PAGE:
Chemical Name: Magnesium boride / Magnesium diboride
Magnesium Diboride (MgB2) Description:
a) Magnesium diboride (MgB2) is an inexpensive and simple superconductor. Its superconductivity was announced in the journal Nature in March 2001. Its critical temperature (Tc) of 39 K (-234 °C; -389 °F) is the highest amongst conventional superconductors. This material was first synthesized and its structure confirmed in 1953, but its superconducting properties were not discovered until 2001. The discovery caused great excitement.
b) Though generally believed to be a conventional (phonon-mediated) superconductor, it is a rather unusual one. Its electronic structure is such that there exist two types of electrons at the Fermi level with widely differing behaviours, one of them (sigma-bonding) being much more strongly superconducting than the other (pi-bonding). This is at odds with usual theories of phonon-mediated superconductivity which assume that all electrons behave in the same manner. Theoretical understanding of the properties of MgB2 has almost been achieved with two energy gaps. In 2001 it was regarded as behaving more like a low-Tc metallic than a high-Tc cuprate superconductor.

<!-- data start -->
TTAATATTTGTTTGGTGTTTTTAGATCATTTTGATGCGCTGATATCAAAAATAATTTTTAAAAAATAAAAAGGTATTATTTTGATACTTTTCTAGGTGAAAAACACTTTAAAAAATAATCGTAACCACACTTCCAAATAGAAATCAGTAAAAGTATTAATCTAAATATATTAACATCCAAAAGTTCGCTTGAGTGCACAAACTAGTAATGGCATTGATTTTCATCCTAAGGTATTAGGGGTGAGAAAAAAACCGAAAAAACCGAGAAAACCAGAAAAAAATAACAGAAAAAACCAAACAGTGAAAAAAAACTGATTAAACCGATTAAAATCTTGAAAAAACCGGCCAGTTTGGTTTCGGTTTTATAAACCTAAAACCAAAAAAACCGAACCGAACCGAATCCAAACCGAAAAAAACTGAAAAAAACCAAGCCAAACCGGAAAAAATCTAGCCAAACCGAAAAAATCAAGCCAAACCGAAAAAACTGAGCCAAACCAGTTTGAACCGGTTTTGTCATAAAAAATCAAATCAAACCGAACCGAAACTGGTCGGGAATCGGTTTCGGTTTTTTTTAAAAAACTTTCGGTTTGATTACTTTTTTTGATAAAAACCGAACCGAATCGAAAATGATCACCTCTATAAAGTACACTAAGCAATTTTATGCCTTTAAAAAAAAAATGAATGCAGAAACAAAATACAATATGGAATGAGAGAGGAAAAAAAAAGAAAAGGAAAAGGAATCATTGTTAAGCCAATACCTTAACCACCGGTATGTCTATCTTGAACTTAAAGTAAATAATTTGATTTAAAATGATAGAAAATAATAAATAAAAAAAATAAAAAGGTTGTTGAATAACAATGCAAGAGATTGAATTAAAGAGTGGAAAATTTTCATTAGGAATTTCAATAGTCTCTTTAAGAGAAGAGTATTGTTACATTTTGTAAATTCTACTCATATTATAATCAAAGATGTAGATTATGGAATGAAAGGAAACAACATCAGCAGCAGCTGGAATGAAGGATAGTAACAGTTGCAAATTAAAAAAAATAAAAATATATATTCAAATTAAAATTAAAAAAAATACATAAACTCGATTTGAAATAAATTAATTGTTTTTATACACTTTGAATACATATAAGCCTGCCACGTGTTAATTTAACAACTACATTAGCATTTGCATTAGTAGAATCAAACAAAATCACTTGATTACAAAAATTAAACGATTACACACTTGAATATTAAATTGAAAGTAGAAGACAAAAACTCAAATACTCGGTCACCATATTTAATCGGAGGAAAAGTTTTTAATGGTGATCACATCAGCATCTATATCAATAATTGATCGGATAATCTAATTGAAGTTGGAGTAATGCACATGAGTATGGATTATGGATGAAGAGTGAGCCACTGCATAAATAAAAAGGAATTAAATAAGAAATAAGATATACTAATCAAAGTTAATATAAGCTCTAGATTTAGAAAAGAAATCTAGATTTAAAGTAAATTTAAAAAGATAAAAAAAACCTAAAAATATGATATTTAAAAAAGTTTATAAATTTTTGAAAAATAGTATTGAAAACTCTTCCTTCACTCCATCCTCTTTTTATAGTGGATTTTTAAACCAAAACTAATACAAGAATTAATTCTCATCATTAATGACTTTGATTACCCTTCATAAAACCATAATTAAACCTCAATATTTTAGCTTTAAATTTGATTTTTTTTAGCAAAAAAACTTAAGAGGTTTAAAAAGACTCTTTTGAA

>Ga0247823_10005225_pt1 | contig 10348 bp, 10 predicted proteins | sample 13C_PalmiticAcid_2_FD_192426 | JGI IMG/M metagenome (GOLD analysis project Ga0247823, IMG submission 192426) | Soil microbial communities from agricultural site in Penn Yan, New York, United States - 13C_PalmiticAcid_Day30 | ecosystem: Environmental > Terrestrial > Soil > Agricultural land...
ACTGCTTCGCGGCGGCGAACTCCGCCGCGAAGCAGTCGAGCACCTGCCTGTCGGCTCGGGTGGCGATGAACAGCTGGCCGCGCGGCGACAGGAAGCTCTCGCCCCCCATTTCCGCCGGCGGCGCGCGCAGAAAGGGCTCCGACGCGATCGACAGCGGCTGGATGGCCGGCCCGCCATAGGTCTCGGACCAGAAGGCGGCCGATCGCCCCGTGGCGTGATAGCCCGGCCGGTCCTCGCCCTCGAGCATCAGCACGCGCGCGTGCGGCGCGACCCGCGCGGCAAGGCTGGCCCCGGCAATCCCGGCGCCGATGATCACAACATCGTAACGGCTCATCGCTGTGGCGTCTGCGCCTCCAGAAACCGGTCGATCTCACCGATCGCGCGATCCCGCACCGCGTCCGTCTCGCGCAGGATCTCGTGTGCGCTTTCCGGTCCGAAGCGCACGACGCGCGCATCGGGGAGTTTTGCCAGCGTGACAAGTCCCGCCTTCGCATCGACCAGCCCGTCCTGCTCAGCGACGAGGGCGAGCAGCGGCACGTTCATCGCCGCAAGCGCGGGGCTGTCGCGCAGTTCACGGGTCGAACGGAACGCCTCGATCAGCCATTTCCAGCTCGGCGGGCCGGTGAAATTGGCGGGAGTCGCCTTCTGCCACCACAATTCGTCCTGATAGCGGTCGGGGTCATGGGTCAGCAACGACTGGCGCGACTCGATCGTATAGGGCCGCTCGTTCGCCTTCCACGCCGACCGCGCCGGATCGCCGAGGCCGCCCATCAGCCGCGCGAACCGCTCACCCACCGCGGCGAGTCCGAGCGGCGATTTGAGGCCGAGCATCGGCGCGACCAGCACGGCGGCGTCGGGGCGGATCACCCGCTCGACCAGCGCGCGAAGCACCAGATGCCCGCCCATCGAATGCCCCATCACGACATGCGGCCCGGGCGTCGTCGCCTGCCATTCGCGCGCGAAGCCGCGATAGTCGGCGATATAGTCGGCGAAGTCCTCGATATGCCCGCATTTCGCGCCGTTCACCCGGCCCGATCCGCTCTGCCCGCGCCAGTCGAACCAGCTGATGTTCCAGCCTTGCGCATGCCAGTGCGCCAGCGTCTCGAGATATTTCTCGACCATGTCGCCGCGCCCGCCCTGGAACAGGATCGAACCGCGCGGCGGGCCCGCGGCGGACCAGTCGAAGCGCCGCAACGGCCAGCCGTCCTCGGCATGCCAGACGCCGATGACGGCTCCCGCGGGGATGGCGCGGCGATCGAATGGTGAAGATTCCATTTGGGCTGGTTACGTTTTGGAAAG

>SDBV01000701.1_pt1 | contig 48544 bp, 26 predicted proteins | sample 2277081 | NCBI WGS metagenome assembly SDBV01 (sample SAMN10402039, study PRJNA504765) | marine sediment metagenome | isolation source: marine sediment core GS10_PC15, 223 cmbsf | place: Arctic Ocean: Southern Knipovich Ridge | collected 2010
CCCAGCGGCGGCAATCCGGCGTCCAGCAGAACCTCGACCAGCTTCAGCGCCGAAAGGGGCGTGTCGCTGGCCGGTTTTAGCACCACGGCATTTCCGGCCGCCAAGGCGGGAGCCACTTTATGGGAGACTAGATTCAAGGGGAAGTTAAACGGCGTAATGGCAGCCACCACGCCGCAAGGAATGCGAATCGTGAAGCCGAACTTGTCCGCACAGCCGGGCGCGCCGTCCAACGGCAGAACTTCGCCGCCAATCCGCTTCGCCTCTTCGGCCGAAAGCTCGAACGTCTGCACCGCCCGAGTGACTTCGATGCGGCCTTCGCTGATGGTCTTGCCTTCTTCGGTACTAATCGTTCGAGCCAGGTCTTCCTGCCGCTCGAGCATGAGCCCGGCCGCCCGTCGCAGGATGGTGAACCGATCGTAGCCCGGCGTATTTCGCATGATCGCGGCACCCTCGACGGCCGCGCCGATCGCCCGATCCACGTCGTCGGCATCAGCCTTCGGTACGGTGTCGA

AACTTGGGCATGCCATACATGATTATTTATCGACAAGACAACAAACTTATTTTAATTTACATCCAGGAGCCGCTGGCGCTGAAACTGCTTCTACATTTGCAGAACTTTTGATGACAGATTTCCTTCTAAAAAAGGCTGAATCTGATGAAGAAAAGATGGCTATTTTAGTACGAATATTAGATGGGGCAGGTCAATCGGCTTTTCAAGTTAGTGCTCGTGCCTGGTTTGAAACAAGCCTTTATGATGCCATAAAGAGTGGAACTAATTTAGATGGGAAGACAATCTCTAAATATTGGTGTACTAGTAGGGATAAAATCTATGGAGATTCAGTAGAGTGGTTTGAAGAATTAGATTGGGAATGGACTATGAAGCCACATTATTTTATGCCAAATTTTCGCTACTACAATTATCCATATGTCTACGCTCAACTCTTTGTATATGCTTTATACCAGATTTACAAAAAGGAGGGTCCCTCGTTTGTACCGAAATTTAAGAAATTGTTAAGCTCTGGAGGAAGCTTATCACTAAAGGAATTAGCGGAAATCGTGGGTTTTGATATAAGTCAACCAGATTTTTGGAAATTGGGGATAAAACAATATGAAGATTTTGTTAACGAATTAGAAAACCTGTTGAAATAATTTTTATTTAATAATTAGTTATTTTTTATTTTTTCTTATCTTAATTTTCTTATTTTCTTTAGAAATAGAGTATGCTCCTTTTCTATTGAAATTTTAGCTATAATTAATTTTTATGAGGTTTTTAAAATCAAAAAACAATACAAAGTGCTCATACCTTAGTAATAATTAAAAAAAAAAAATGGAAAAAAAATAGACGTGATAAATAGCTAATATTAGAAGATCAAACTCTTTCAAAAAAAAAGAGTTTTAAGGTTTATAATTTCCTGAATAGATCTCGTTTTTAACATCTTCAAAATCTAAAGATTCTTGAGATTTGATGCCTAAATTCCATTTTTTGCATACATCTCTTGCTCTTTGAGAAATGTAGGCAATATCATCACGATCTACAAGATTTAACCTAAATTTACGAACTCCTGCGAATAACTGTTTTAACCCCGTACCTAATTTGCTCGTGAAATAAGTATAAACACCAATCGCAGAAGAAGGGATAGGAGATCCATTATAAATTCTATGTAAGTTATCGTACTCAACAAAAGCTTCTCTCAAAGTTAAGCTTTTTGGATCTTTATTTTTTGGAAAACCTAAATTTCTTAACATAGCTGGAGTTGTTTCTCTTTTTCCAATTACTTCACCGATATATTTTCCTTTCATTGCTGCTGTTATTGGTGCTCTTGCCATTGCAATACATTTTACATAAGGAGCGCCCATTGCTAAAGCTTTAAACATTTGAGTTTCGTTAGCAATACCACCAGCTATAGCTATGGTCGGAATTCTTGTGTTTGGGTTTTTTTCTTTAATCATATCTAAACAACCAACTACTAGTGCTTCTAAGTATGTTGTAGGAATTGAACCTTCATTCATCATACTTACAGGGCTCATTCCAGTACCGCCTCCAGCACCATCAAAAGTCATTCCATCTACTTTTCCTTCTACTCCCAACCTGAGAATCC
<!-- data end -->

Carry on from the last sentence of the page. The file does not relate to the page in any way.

a) Magnesium diboride has been known to scientists for approximately 50 years, however, no one had ever investigated superconductivity in the material – whether it could conduct electrical current perfectly, without resistance, when cooled to temperatures near absolute zero.
b) That all changed in January 2001 when Jun Akimitsu of Aoyama Gakuin University in Tokyo announced he and his research team had discovered that magnesium diboride becomes superconducting at 39 Kelvin (-389 F), nearly twice the temperature of current intermetallic superconductors. The announcement had experimentalists around the world rushing to duplicate and confirm the Japanese findings.
Magnesium Diboride (MgB2) Nominal Chemical Purities Available: